3

I'm doing some studies/development for a security system that would use ECDH with ephemeral keys.

In my code I'm currently using a 256-bit EC, so when the two parts compute the shared secret, I get a 32B (256bit) array containing the shared secret.

Now, I would like to use this shared secret to compute a key for a symmetric key encryption algorithm, such as AES-128 (with a key size of 128 bits).

So my question is how to reduce the 256-bit shared secret to a 128-bit AES key? I have read that is better to hash the shared secret before using it as key for symmetric encryption, but with wich hashing algorithm? If I use SHA-256 I still get a 256-bit key. Is there any standard way to proceed to build a symmetric encryption key from a ECDH shared secret?

  • The simple solution is hashing with SHA-256 and truncating. The full solution is HKDF. – CodesInChaos Feb 27 '14 at 13:19
4

In general, producing symmetric keys from some "secret" is called key derivation and uses a key derivation function. There are several KDF designs out there; many protocols define their own (e.g. in SSL/TLS). In fact, exploring the details of SSL/TLS would be a good idea (pedagogically speaking).

There is a current "push" for defining a standard construction, backed by the IETF, and it is called HKDF; if you are in need of a KDF then you could do worse than choosing HKDF (though it is relatively recent, it benefits from a robust cryptographic foundation and appears at least as safe as any other competitor).

If you need only a limited amount of key material (e.g. 128 bits), then you can simply use one of the usual hash functions (say SHA-256) and truncate the output. That truncation is fine is not a consequence of the hash function being, say, resistant to collisions; however, it is still believed to be adequately secure with non-pathological hash function designs, in particular SHA-256.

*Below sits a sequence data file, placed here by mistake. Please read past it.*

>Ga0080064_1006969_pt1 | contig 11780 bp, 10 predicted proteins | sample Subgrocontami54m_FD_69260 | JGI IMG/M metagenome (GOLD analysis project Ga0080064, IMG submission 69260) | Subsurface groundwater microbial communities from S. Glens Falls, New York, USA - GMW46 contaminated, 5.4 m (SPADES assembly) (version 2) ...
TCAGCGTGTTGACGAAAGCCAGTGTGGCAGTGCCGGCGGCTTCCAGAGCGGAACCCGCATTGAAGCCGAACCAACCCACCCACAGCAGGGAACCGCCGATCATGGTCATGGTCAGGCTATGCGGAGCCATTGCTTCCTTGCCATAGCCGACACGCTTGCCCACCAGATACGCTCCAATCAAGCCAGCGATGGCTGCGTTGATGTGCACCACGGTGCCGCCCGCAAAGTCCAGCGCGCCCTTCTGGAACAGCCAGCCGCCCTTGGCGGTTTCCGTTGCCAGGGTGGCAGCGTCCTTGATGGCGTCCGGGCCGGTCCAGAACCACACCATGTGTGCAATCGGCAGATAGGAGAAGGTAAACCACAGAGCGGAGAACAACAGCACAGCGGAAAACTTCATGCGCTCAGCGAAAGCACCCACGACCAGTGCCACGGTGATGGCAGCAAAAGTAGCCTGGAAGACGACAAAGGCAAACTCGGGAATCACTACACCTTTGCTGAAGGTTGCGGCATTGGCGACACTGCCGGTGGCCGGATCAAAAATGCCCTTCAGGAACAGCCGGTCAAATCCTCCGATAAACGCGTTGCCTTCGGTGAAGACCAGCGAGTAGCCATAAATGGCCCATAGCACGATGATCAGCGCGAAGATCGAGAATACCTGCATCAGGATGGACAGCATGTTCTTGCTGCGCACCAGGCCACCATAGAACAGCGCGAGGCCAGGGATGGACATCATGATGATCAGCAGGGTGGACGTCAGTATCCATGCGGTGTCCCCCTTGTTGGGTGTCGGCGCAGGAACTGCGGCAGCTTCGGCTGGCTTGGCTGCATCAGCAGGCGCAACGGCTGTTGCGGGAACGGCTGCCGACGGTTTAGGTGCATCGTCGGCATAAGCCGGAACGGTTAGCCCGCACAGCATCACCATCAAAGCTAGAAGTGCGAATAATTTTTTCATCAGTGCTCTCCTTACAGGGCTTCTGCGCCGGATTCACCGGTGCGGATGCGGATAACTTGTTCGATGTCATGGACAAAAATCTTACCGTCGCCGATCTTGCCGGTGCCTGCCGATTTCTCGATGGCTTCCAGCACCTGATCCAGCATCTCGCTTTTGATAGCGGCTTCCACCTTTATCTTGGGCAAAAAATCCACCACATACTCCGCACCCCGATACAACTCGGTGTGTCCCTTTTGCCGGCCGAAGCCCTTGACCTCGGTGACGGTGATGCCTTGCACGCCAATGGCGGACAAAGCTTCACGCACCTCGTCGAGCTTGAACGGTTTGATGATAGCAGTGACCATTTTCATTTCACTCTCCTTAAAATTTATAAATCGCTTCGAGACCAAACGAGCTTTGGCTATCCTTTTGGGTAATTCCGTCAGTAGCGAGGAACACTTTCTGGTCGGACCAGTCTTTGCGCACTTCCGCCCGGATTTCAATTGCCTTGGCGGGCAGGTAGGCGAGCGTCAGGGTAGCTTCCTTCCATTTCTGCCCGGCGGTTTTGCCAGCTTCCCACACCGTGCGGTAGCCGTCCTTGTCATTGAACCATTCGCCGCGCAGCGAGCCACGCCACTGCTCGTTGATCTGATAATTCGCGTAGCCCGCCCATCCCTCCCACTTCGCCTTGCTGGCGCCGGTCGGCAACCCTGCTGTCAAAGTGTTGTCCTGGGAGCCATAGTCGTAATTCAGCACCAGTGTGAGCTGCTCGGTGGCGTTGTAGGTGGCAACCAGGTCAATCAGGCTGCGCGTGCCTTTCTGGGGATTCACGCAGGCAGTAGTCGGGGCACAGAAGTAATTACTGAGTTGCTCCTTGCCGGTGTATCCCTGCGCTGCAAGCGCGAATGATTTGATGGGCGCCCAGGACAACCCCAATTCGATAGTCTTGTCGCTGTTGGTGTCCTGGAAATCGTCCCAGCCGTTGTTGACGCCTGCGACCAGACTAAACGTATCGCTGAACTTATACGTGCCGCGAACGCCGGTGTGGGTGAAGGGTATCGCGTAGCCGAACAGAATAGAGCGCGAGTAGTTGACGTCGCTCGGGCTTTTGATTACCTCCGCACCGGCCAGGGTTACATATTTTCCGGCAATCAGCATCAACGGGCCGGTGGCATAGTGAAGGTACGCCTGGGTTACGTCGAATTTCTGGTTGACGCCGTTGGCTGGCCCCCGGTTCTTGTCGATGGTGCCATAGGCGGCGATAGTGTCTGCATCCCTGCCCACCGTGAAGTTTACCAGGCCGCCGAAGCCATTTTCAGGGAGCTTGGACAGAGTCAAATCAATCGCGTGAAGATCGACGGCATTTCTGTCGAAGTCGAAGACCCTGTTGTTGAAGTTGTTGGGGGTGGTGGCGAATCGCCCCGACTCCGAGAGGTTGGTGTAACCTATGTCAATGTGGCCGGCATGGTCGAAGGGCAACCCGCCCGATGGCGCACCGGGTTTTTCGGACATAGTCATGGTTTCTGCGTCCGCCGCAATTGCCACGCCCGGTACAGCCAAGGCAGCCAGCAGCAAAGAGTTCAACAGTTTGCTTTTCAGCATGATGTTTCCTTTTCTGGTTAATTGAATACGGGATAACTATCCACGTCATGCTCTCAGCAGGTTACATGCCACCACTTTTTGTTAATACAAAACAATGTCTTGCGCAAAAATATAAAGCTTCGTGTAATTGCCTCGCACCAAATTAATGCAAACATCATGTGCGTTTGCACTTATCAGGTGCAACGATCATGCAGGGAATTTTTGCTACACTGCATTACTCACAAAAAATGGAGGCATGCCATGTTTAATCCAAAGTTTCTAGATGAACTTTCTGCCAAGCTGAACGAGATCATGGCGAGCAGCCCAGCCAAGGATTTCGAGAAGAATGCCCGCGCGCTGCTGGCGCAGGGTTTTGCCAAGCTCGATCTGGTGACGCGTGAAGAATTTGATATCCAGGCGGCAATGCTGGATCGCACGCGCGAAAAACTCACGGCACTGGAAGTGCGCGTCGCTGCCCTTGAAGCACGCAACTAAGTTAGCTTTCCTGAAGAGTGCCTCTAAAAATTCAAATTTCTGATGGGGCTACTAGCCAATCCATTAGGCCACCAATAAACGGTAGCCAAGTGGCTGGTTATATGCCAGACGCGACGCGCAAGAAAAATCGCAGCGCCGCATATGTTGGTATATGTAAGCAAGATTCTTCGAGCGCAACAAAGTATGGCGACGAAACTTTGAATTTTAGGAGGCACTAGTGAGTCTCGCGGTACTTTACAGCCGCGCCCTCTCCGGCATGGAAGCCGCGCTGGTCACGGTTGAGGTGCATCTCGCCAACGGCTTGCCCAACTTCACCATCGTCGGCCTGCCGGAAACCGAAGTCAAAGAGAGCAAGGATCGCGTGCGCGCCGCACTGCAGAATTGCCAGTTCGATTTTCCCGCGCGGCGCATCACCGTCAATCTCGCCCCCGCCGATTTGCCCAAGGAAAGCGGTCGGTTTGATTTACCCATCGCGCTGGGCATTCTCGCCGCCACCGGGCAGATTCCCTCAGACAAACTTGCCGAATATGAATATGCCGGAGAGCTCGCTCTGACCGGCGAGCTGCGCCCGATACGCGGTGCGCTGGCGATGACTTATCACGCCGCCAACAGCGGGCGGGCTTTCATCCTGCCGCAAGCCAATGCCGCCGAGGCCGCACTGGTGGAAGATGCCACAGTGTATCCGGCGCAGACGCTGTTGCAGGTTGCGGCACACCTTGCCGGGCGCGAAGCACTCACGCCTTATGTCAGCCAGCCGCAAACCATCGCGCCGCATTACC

As for standards, yeah, there is one. It is called ANSI X9.63. Since it is not a free standard (legally speaking, you must pay so see it), amateurs and students don't usually consider it, so it does not percolate to opensource software. Its KDF is based on SHA-1; it basically computes SHA-1(secret || counter) for successive values of the counter, which, as far as KDF go, is not a very attractive design, though not trivially weak (I only have an old draft; newer versions of X9.63 might use SHA-256).

1

There's nothing wrong with just truncating SHA-256 output to whatever number of bytes you need.

Also, even if you're using AES-128, you might benefit from extra available bytes, e.g. to initialise a IV (if you're using AES in a mode utilising IV) or to use as a MAC key (if you're using separate primitive to authenticate data).

Your Answer

By clicking “Post Your Answer”, you agree to our terms of service, privacy policy and cookie policy

Not the answer you're looking for? Browse other questions tagged or ask your own question.